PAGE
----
• Budget is very limited and no full-time resources are allocated for Cyber Security in most companies.

2.3 Mauritian Context

This region has the following advantages:
  • The Cyber Security awakening has already occurred in Mauritius some years ago, what we see now is an acceleration towards Cyber Security programs in most companies;
  • International regulation drives the need of Cyber Security work for compliance to certain standards;
  • Budget for IT and Cyber Security are starting to be linked and recognised as significant for the companies' own operational success;
  • Local expertise in general IT is high and allows for smoother Cyber Security technology implementation;
  • IT Infrastructure is generally modern, allowing for the latest Cyber Security technologies to be easily integrated to the existing environment;
This region, however, has the following disadvantages:
  • Limited local expertise in Cyber Security with mostly a few years of experience and many overnight experts;
  • Cyber Security is still seen as a luxury additional item in many companies leading to partial solution implementations;
  • Most companies do not have a Cyber Security Strategy defined, approved and supported by their leadership;
  • With a thriving offshore business, large Mauritian and International companies are also considered as prime targets by attackers;
  • Limited and mostly part-time resources are allocated for Cyber Security.


3.1 Challenges

From an end user point of view, one of the main challenge is to sustain the pressure for business delivery whilst attempting to secure its operation in an ever-changing technology market and ever increasing toxic environment. Acquiring and retaining the right staff for the job is also an increasing challenge as Cyber Security staff is in short supply. Another challenge is defining the right security strategy and priorities; for some companies it means knowing where to start whilst for others it means knowing what to do next. Furthermore, as companies continue to modernise their infrastructure, the "manual process defences" mentioned previously, will eventually go away thus increasing the risk posture for those companies who haven't anticipated and implemented additional security controls.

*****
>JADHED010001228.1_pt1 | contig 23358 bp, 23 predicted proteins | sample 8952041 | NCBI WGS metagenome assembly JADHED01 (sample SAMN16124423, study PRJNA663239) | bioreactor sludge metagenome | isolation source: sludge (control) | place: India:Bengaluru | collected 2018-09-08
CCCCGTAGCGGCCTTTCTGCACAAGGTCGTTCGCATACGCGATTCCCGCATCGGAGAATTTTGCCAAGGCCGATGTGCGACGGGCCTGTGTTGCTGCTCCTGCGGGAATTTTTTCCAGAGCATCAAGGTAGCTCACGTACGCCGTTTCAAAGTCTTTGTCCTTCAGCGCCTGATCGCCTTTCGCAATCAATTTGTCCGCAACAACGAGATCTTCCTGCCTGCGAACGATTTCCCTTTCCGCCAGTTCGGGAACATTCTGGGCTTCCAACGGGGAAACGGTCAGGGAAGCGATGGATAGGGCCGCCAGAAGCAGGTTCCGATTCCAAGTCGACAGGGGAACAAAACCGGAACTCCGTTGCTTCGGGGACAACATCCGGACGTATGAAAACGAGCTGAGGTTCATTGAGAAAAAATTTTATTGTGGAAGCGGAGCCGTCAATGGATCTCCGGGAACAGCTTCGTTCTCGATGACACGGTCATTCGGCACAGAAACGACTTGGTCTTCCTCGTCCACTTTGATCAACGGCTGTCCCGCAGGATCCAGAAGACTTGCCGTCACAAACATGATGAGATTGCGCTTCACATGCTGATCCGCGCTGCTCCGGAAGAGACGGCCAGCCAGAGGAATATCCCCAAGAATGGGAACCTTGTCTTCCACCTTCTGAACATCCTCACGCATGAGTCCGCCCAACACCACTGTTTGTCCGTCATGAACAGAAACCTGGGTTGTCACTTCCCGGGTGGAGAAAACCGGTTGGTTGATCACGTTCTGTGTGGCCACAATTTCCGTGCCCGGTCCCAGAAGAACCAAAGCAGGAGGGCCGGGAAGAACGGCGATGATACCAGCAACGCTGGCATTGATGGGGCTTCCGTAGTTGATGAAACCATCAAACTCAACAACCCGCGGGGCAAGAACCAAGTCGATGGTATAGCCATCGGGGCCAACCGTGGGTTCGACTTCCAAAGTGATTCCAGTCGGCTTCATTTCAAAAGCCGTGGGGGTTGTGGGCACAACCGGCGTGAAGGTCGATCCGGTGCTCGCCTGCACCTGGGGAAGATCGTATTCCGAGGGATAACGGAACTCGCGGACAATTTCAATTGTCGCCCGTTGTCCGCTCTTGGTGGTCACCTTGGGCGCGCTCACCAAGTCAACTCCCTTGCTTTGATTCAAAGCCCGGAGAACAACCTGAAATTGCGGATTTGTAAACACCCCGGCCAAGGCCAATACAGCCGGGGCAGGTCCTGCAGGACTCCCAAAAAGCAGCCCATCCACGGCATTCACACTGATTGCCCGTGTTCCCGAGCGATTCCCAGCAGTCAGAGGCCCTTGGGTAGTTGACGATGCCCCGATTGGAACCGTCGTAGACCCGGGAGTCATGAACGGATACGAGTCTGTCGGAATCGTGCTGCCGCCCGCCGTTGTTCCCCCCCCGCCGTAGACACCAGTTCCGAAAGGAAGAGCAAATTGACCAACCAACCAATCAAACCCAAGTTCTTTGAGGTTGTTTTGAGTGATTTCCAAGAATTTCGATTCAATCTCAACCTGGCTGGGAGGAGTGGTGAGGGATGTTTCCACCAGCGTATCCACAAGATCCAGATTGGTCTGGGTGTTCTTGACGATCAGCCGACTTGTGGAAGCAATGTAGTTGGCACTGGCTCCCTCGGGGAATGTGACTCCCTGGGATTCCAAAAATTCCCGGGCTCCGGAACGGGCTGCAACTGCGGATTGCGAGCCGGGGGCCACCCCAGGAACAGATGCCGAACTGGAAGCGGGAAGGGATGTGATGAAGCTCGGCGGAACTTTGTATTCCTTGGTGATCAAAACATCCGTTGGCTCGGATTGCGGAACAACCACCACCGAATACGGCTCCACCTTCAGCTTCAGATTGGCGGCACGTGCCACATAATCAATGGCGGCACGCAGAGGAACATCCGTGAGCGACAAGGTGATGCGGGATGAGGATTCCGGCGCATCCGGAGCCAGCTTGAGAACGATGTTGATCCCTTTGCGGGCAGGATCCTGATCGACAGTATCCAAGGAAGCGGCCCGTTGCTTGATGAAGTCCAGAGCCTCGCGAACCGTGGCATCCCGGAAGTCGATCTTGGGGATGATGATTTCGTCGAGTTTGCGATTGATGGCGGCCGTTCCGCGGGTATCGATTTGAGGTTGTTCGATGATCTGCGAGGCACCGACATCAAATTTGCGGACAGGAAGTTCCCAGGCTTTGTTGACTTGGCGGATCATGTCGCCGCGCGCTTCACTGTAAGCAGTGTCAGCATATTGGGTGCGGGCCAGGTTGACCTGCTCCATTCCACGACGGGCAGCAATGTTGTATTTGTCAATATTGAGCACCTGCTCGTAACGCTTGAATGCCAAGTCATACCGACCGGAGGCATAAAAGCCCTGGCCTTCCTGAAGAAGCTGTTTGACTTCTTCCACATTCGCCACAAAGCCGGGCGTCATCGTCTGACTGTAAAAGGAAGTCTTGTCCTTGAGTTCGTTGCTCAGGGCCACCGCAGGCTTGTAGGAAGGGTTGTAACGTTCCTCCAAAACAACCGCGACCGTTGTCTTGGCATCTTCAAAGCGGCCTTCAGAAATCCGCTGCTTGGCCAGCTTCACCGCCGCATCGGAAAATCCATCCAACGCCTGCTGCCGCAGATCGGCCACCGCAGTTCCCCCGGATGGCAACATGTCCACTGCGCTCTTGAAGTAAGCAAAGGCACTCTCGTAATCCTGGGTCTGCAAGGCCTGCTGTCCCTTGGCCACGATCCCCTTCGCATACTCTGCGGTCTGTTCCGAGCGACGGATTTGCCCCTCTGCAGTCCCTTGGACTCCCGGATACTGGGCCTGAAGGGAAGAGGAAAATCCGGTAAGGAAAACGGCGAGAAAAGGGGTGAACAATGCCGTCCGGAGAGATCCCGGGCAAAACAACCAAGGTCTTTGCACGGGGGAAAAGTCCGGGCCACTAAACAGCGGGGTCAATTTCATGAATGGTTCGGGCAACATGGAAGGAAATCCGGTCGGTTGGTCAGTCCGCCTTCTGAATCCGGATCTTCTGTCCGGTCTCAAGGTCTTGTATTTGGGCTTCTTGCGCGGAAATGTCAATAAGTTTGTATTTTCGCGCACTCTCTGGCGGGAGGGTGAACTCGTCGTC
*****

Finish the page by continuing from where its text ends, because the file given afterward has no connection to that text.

From a vendor/service provider point of view, one of the main challenge is the ability to identify the client's core needs and adapt the communication and security portfolio to those needs. There is also a need to be flexible with the expectation and implementation timeline. Pricing can often be a problem if not adapted to the targeted market. Another challenge is one of business visibility, in a crowded market place it is difficult to ensure potential clients know your services as well as for vendors to be informed of clients' opportunities.

The more technology advanced Africa and Mauritius become and the more vulnerable they will also become to modern and global Cyber Attacks. The irony is what allows those regions to grow their economy is also what contributes to grow their risk exposure and face the same challenges as more developed economies. Therefore, there is a need for responsible technology growth.

3.2 Opportunities

Through the world, the use of technology and reliance on connectivity is growing, not only at a corporate level but also at an individual level. This growth will only continue because of the very nature of technology evolution. Along with this technology growth comes conception and implementation challenges, and with those comes Cyber Security risks and vulnerabilities.

This situation translates into business opportunities related to a demand growth in Cyber Security expertise and solutions. Because technology is becoming increasingly omnipotent in our lives around the world, those opportunities are true for Africa, Mauritius and Europe.

Although there is a maturity difference between those three locations, the needs are similar: being able to prevent, detect and respond to Cyber Security attacks as well as protect the Confidentiality, Integrity and Availability of data/services.

European opportunities tend to be part of a longer term Cyber Security Strategy as well as for recurrent technical security expertise as a service such as penetration testing and security audit.

African and Mauritian opportunities are driven with a high demand in education/awareness programs as well as more pragmatics solutions which are part of a shorter term Cyber Security project/program.

For more information on this topic and details on how we can help your organisation in their Cyber Security journey, do not hesitate to contact us at: